Figure 5a shows a summary of various Al nanomesh samples, with their respective sheet resistances and optical transmittances. Sample 1 was terminated in Stage I of anodizing at 16 s, and sample 7 was terminated in Stage III at 112 s. Other samples were in Stage II with times of 32, 48, 64, 80, and 96 s, respectively corresponding to samples 2–6. With an increase in anodizing time, the sheet resistances of the Al nanomesh increased because of smaller amount of remaining Al, ranging from 30 to 4000 Ω/sq for samples 1 to 6, as shown in Fig. 5b. However, the transmittance of the Al nanomesh thin films shows a continuous increase with anodizing time, as indicated in Fig. 5c. Evidently, samples with larger spectral transmittance suffer from larger sheet resistance. Sample 1 shows the best conductivity, with a resistance that reaches 30 Ω/sq. However, the thin film only shows 28.7% optical transmittance at an incident wavelength of 550 nm. Sample 7 shows a thin film with average transmittances above 85% in the visible light region and 83.4% at 550 nm wavelength, but with a failure to detect the effective conductivity, which indicates the sheet resistance would exceed 10 MΩ/sq, according to the measured system. The others samples in Stage II are proven to have feasible electrical and optical properties for possible application as transparent electrodes. Their transmittances at 550 nm are shown to be 61.3, 66.9, 73.5, 76.8, and 78.9% with increasing anodizing time, corresponding to samples 2–6.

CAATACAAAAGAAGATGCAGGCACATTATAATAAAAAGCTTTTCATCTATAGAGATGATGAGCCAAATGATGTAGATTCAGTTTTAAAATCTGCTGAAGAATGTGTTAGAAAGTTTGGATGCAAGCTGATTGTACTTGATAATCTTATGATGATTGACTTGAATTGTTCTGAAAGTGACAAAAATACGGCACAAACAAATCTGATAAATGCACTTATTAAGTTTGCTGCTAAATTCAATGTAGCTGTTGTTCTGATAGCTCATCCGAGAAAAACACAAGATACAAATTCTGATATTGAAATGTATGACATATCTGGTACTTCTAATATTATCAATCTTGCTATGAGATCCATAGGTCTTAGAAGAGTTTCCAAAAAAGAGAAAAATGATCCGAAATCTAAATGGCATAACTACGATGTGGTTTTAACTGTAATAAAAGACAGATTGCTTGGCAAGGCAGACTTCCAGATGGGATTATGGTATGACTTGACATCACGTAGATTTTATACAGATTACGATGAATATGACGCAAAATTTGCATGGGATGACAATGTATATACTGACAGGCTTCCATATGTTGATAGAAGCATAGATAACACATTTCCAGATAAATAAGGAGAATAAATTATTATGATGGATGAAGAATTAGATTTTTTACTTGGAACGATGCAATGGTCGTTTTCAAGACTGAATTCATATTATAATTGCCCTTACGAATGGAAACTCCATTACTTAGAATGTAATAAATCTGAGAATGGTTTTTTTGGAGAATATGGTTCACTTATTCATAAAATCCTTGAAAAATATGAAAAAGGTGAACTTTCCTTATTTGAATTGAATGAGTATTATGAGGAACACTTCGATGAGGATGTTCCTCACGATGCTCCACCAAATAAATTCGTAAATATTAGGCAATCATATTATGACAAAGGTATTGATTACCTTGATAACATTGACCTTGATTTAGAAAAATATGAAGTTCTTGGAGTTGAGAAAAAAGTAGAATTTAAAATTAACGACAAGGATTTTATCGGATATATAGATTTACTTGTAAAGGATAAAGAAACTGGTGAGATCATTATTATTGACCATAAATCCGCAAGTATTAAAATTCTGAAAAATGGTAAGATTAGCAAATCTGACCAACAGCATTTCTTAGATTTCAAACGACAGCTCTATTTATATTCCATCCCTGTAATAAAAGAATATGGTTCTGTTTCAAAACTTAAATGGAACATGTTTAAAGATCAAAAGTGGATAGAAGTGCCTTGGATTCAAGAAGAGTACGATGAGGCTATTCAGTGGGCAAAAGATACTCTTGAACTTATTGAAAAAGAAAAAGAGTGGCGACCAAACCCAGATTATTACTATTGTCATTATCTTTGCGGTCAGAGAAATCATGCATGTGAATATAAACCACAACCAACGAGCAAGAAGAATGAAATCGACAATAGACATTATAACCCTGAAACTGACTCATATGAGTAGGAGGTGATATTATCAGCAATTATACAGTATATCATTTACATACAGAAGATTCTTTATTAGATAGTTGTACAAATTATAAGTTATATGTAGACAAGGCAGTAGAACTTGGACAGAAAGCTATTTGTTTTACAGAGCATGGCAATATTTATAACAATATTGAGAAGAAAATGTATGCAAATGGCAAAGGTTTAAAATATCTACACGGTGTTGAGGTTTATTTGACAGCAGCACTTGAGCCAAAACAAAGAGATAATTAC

A comparison of resistance and optical transmittance from various TCE materials is shown in Table 1. For the work presented herein, the average optical transmittance was above 70%, which shows a dramatic improvement compared with previous results using the same material (only 55% for an Al nanomesh electrode fabricated by nanopatterning using self-assembled nanoparticles)13. In our work, tuned anodizing time could control the remaining Al content, which affects the optical and electrical behavior of TCE thin films directly. However, there is still room for further improvement of the performance by carefully adjusting the space and shape of the Al nanostructure.
We present a facile preparation process for aluminum nanomesh thin films using porous anodic alumina films directly. The AAO was prepared by anodization of a 200-nm-thick sputtered aluminum layer deposited onto a glass slide substrate. SEM characterization as well as transmittance and resistance measurements indicated that the optical and electrical properties of the Al nanomesh corresponded to the termination time during anodizing process. The remaining aluminum layer was vital for TCE performance. The best nanomesh transparent electrodes could achieve 80 Ω/sq and above 70% optical transmittance by taking advantage of their unique structure. We believe that transparent electrodes based on an aluminum nanomesh could be promising for next-generation energy optoelectronic devices.